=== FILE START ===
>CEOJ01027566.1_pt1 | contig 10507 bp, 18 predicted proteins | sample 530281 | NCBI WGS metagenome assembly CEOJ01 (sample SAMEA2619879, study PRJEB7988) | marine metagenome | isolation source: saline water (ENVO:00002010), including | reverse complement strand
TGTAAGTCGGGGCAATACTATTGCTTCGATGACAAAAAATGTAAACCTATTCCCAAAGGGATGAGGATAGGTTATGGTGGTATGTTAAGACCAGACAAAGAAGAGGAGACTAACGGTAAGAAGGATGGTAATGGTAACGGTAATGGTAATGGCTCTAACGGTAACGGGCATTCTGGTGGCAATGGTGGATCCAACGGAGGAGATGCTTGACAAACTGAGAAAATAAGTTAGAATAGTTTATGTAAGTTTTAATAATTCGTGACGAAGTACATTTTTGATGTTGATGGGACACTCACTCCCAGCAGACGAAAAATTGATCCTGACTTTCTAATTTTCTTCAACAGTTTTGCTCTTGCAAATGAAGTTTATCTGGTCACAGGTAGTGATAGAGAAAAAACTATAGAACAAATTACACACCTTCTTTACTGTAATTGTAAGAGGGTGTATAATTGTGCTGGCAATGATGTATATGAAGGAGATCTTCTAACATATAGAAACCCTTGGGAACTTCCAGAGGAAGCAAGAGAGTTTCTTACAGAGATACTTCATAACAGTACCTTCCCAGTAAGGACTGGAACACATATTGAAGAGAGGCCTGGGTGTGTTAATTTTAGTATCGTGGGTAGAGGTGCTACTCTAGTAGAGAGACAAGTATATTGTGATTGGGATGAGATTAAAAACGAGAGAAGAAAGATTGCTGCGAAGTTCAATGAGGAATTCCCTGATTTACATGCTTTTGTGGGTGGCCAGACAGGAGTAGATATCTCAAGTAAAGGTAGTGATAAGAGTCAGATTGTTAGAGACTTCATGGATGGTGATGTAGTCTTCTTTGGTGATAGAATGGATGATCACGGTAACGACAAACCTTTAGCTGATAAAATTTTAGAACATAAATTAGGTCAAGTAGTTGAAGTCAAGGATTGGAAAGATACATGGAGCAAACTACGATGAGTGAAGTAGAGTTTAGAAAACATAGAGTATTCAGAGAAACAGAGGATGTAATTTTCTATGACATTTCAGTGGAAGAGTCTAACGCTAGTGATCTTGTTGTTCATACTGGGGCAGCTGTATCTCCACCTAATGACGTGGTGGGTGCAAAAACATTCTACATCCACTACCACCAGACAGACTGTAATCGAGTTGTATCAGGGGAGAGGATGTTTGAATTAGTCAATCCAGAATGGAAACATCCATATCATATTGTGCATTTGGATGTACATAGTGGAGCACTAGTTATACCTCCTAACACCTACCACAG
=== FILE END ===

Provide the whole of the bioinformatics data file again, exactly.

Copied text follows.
>CEOJ01027566.1_pt1 | contig 10507 bp, 18 predicted proteins | sample 530281 | NCBI WGS metagenome assembly CEOJ01 (sample SAMEA2619879, study PRJEB7988) | marine metagenome | isolation source: saline water (ENVO:00002010), including | reverse complement strand
TGTAAGTCGGGGCAATACTATTGCTTCGATGACAAAAAATGTAAACCTATTCCCAAAGGGATGAGGATAGGTTATGGTGGTATGTTAAGACCAGACAAAGAAGAGGAGACTAACGGTAAGAAGGATGGTAATGGTAACGGTAATGGTAATGGCTCTAACGGTAACGGGCATTCTGGTGGCAATGGTGGATCCAACGGAGGAGATGCTTGACAAACTGAGAAAATAAGTTAGAATAGTTTATGTAAGTTTTAATAATTCGTGACGAAGTACATTTTTGATGTTGATGGGACACTCACTCCCAGCAGACGAAAAATTGATCCTGACTTTCTAATTTTCTTCAACAGTTTTGCTCTTGCAAATGAAGTTTATCTGGTCACAGGTAGTGATAGAGAAAAAACTATAGAACAAATTACACACCTTCTTTACTGTAATTGTAAGAGGGTGTATAATTGTGCTGGCAATGATGTATATGAAGGAGATCTTCTAACATATAGAAACCCTTGGGAACTTCCAGAGGAAGCAAGAGAGTTTCTTACAGAGATACTTCATAACAGTACCTTCCCAGTAAGGACTGGAACACATATTGAAGAGAGGCCTGGGTGTGTTAATTTTAGTATCGTGGGTAGAGGTGCTACTCTAGTAGAGAGACAAGTATATTGTGATTGGGATGAGATTAAAAACGAGAGAAGAAAGATTGCTGCGAAGTTCAATGAGGAATTCCCTGATTTACATGCTTTTGTGGGTGGCCAGACAGGAGTAGATATCTCAAGTAAAGGTAGTGATAAGAGTCAGATTGTTAGAGACTTCATGGATGGTGATGTAGTCTTCTTTGGTGATAGAATGGATGATCACGGTAACGACAAACCTTTAGCTGATAAAATTTTAGAACATAAATTAGGTCAAGTAGTTGAAGTCAAGGATTGGAAAGATACATGGAGCAAACTACGATGAGTGAAGTAGAGTTTAGAAAACATAGAGTATTCAGAGAAACAGAGGATGTAATTTTCTATGACATTTCAGTGGAAGAGTCTAACGCTAGTGATCTTGTTGTTCATACTGGGGCAGCTGTATCTCCACCTAATGACGTGGTGGGTGCAAAAACATTCTACATCCACTACCACCAGACAGACTGTAATCGAGTTGTATCAGGGGAGAGGATGTTTGAATTAGTCAATCCAGAATGGAAACATCCATATCATATTGTGCATTTGGATGTACATAGTGGAGCACTAGTTATACCTCCTAACACCTACCACAG